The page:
10. The distribution of Coolibah – Black Box Woodland has undergone a large reduction since European settlement, a time scale which is appropriate to the life cycle of its dominant trees. Based on mapping by NFRPC (2004a,b,c) and mapping by Sivertsen & Metcalfe (2001) interpolated by Keith et al. (2008), approximately 26000 – 29700km2 of Coolibah – Black Box Woodland were estimated to have occurred in the Darling Riverine Plains and Brigalow Belt South bioregions at the time of European settlement. Based on analyses of aerial photographs, satellite imagery and cropping maps throughout the same region Keith et al. (2008) estimated that no more than 10300 – 12500km2 of the community remained with woody vegetation cover in 2007, representing an overall 61% (plausible bounds [50-67%]) reduction in the distribution of the community. A similar estimate may be obtained by combining estimates of pre-European and extant distributions for three associations (ID 37, 39 and 40) defined by Benson et al. (2006) that are referable to Coolibah – Black Box Woodland. The impact of land clearing has been uneven across the geographic range of the community, with approximately 15 [11-28]% of its estimated pre-European extent remaining in the Moree plains subregion (an area north of 30°S, east and south of the Barwon River and south of the Queensland border defined as ‘Band A’ subregion in Keith et al. 2008). A much larger proportion remains west of the Barwon River (89 [86-91]%), although more than one-quarter of the remaining community in this part of its distribution was mapped as ‘standing dead timber’ by NFRPC (2004a, b, c) indicating the impact of widespread ringbarking and poisoning activities.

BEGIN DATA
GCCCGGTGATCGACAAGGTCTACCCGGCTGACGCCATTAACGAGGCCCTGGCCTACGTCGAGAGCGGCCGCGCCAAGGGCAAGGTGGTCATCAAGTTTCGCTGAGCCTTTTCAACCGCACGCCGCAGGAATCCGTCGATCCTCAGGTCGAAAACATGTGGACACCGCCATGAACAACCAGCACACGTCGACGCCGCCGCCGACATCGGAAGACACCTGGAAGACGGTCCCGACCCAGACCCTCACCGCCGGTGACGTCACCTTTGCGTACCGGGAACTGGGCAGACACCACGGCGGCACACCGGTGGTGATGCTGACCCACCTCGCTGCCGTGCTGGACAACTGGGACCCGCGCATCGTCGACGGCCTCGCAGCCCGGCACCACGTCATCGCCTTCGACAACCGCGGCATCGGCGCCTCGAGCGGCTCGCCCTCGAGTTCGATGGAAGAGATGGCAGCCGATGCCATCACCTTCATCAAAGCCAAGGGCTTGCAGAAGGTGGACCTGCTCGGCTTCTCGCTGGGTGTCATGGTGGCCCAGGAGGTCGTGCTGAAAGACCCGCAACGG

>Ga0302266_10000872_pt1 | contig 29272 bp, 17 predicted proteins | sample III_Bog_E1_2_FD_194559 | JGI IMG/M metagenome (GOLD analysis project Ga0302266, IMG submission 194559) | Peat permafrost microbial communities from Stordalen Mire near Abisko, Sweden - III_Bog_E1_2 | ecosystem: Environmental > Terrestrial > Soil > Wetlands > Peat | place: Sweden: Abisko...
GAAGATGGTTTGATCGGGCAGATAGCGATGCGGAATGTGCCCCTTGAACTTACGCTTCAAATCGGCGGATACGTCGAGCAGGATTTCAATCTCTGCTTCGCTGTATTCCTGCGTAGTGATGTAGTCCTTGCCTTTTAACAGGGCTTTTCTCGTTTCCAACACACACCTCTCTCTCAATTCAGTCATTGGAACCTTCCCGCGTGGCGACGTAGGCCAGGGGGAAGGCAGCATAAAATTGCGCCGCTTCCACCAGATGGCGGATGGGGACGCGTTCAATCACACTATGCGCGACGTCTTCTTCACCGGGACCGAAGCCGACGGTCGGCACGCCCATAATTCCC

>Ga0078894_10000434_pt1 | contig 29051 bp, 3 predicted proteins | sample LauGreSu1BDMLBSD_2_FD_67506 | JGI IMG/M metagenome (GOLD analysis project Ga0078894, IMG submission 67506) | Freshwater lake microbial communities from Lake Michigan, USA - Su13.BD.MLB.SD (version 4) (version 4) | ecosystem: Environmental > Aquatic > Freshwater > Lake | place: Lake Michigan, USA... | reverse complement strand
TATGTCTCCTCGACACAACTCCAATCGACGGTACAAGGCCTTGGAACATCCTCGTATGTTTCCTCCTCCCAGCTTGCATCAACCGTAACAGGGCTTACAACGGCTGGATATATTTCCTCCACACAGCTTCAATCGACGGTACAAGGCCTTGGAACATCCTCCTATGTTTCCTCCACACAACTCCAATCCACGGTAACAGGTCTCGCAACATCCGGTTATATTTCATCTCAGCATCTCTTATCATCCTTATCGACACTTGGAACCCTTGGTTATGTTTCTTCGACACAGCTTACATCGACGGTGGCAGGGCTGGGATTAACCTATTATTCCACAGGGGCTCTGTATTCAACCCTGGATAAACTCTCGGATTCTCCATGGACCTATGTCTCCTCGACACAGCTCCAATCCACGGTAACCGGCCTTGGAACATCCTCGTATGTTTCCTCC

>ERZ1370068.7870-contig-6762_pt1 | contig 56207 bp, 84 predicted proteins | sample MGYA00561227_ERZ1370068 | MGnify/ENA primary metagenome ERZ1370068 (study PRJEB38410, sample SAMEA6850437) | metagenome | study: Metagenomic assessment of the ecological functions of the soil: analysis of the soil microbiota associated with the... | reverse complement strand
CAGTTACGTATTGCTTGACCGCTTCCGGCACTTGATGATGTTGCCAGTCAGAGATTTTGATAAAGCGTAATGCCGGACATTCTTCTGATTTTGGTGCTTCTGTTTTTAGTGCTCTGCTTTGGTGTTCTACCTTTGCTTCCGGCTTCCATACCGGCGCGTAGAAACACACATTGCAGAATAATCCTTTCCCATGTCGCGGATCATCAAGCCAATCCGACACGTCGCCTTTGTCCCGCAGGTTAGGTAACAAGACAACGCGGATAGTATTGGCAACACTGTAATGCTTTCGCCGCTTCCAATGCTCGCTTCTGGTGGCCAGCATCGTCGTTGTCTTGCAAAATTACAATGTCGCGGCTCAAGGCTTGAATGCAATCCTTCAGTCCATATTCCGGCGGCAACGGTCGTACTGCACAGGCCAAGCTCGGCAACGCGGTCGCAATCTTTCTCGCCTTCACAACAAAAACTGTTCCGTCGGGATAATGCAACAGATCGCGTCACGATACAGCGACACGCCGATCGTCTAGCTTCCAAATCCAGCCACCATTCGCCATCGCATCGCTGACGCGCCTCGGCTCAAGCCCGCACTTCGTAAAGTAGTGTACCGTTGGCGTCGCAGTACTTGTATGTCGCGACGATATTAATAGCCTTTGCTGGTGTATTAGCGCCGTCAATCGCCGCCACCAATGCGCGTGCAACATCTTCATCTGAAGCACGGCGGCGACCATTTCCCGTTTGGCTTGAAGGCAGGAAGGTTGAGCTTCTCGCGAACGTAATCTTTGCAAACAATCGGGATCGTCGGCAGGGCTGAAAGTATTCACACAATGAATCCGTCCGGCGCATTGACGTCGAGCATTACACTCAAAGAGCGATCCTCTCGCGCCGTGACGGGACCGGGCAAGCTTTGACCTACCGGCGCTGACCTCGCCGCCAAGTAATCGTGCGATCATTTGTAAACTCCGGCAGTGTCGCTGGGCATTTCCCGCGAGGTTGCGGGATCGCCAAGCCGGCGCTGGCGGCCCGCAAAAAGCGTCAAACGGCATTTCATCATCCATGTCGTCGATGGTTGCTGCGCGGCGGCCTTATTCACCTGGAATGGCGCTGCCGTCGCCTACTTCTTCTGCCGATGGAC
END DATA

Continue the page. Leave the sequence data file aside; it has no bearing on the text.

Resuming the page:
11. Land clearing continues to threaten Coolibah – Black Box Woodland. Throughout the mapped distribution of the community during 1998-2004, rates of decline in the extent of Coolibah – Black Box Woodland averaged 1.7 [1.4-2.1] % per annum or 135 [114-157] km2 per year (Keith et al. 2008). If these rates continue, the distribution of Coolibah – Black Box Woodland will be reduced to 18 [10-26] % of its pre-European extent by 2050. Rates of decline varied spatially within the region and over time, with higher rates of decline recorded since 2000 than during the final decades of the twentieth century. A field-validated study based on analysis of aerial photographs in the Moree subregion (representing about one-third of the total distribution), calculated that annual rates of clearing varied between 0.4 and 2.4% per year for map units referrable to the Coolibah – Black Box Woodland community (map units R2, R3 and R10) between 1985 and 2000 (Cox et al. 2001). Further work based on satellite imagery in the same subregion indicates that mean annual rates of decline had increased to 4.5% during the years 2000-2004 (Keith et al. 2008). By 2004, an estimated 32-33% of the 1985 distribution had been cleared. On the Gwydir River floodplain (an area of 3190km2 within the Moree subregion), an independent comparison of aerial photographs showed that the cover of Coolibah-dominated woodland declined by 45% between 1996 and 2005, a loss of 621 km2 in 10 years (DECC in litt. December 2008). Skully (2003) also mapped appreciable rates of land clearing in southern parts of the Darling Riverine Plains bioregion that continued through the 1990s into the twenty-first century. West of the Barwon River, the distribution of the community declined by a similar area to that observed in the Moree subregion and rates also accelerated after 1998. However, proportional rates of decline (c. 0.27% per annum) were slower than in the Moree subregion, where less vegetation now remains (Keith et al. 2008). In the western areas where most remaining areas of the community occur, land assigned to Coolibah – Black Box Woodland map units was rated as having the highest capability for agricultural development in the region, alongside grasslands and lignum shrublands (NFRPC 2004a,b,c), suggesting that these areas may be attractive targets for future development. 'Clearing of native vegetation' is listed as a Key Threatening Process under the Threatened Species Conservation Act 1995.